Seth Rogen, who in January tainted the superhero genre by turning “The Green Hornet” into slacker silliness, now points his laser of lameness at alien invasion films.

He supplies the stoner voice to the computer-animated Paul, the titular alien who chain-smokes intergalactic dope, swears like a Martin Scorsese mobster and, when he’s not greenish-blue-mooning humans, turns invisible by holding his alien breath. (Read more…)

‘Limitless’ visuals pop in drug drama

Thursday, March 17th, 2011
Abbie Cornish and Bradley Cooper in "Limitless" Lindy (Abbie Cornish) renews her interest in Eddie (Bradley Cooper) after he becomes addicted to a self-improvement drug in “Limitless.”

It’s an action-packed superhero comic book!

It’s a cautionary drug-addiction drama!

It’s a cynical neo-noir thriller!

It’s a … a … what the heck is it?

Neil Burger’s “Limitless” doesn’t defy conventions. It embraces all of them. Then it whips up an incendiary cocktail of ideas and colors sparking and exploding like the synapses of human brain cells after being flooded with LSD.

Super zoom shots rocket down New York streets and sidewalks as if the camera lens suddenly leapt into quasi-hyperspace.

Supersaturated colors radiate from the screen with Geiger-counter measurability.

And then there are Bradley Cooper’s blue eyes, twinkling azure orbs that become hypnotically iridescent the moment he pops a revolutionary drug called NZT into his mouth.

“Limitless” opens with an action scene that actually occurs 20 minutes later in the narrative. When this happens, it’s usually a sign the filmmakers think they have a boring beginning and don’t trust the audience to stay awake through it. (Read more…)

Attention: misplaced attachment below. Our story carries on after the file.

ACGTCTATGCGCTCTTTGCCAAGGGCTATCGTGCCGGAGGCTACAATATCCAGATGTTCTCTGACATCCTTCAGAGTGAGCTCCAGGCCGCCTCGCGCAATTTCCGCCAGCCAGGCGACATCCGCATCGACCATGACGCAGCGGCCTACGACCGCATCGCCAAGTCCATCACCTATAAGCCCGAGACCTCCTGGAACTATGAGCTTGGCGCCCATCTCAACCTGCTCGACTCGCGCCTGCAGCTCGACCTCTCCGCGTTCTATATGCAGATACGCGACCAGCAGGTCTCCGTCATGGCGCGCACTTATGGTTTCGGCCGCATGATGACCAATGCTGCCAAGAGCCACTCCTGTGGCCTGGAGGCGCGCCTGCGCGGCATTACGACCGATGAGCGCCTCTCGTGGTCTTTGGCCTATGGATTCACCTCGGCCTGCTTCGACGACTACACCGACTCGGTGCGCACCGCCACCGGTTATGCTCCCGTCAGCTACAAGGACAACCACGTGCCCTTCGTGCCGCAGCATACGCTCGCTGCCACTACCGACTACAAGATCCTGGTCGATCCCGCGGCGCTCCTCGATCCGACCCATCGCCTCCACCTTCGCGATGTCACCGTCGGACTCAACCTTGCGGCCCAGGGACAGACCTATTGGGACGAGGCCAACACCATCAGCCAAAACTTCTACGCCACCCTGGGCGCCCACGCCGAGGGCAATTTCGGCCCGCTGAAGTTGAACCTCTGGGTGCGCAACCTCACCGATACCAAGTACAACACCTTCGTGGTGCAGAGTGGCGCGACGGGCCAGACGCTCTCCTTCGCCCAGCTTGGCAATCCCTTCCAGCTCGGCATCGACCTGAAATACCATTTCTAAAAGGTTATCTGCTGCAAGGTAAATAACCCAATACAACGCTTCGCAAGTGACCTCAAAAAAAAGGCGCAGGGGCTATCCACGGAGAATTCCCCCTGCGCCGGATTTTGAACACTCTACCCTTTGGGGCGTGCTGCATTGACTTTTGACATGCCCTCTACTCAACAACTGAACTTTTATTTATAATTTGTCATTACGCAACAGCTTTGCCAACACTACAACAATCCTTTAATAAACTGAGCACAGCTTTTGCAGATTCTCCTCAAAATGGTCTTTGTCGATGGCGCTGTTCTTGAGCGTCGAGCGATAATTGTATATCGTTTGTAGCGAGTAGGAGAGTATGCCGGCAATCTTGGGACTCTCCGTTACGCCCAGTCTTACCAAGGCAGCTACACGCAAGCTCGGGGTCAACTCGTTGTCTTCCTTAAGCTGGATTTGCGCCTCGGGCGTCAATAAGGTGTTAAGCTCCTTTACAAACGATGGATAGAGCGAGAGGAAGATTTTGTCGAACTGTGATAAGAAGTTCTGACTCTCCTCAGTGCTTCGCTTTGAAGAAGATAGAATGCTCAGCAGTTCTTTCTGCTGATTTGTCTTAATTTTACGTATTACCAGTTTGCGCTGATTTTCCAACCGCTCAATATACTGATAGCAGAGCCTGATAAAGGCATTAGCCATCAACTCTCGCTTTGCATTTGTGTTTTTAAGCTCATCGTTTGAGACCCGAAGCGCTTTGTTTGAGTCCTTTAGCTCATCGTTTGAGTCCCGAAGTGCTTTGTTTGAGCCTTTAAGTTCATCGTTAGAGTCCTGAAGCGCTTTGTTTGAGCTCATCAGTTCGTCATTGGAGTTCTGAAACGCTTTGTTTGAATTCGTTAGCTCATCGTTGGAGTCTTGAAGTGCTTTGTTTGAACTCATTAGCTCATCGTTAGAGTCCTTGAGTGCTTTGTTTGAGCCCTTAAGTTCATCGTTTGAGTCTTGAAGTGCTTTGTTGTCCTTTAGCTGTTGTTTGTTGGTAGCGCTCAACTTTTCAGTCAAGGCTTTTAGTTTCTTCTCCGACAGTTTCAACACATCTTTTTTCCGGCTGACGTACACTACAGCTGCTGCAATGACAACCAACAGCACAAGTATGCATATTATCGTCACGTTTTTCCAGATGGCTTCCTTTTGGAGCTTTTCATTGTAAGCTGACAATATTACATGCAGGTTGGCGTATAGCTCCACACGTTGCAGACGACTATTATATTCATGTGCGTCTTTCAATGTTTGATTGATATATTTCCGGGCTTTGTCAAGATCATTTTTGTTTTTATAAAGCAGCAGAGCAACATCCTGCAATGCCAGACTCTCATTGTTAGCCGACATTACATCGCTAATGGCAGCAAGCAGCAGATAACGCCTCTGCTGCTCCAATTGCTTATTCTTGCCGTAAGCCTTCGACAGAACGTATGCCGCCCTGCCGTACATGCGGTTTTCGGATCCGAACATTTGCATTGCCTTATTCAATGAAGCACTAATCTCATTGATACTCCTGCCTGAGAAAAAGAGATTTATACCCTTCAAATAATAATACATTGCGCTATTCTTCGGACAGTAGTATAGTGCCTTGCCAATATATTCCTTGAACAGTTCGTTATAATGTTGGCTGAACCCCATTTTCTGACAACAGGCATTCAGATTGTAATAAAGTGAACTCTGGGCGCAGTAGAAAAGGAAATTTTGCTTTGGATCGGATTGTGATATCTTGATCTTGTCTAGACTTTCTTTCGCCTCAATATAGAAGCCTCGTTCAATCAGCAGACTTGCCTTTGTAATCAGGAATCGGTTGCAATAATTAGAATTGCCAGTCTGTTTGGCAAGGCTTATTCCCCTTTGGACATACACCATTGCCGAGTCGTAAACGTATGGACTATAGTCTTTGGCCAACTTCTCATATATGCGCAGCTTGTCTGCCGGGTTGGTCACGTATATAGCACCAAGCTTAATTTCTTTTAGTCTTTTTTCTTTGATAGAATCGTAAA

Common sense an alien concept in ‘Battle: Los Angeles’

Saturday, March 12th, 2011
Aaron Eckhart in "Battle: Los Angeles" A U.S. Marine staff sergeant (Aaron Eckhart) tries to rescue a family during “Battle: Los Angeles.”

It’s been a long time since we’ve had an old-fashioned, dumbed-down, apolitical war movie masquerading as an alien invasion drama, but “Battle: Los Angeles” fits the bill quite nicely.

War movie?

Actually, “Battle: Los Angeles” is more like a bloated, nonstop violent video game, except we don’t have a controller to determine where the soldiers go and when they’ll blast the alien creatures who’ve invaded the California coast line and scorched the land like Sherman’s march from the sea.

The U.S. Marines in Jonathan Liebesman’s noisy, numbing war film aren’t the sharpest bayonets in the arsenal, either.

When they come into contact with their first alien fighter and presumably shoot it dead at the bottom of a backyard swimming pool, what do they do?

Send the corpse back to HQ so the military can study it and learn the nature of their extraterrestrial enemies?


The Marines destroy it with a hand grenade. (Read more…)

‘Red Riding Hood’ a Twilighted foray into a fairy tale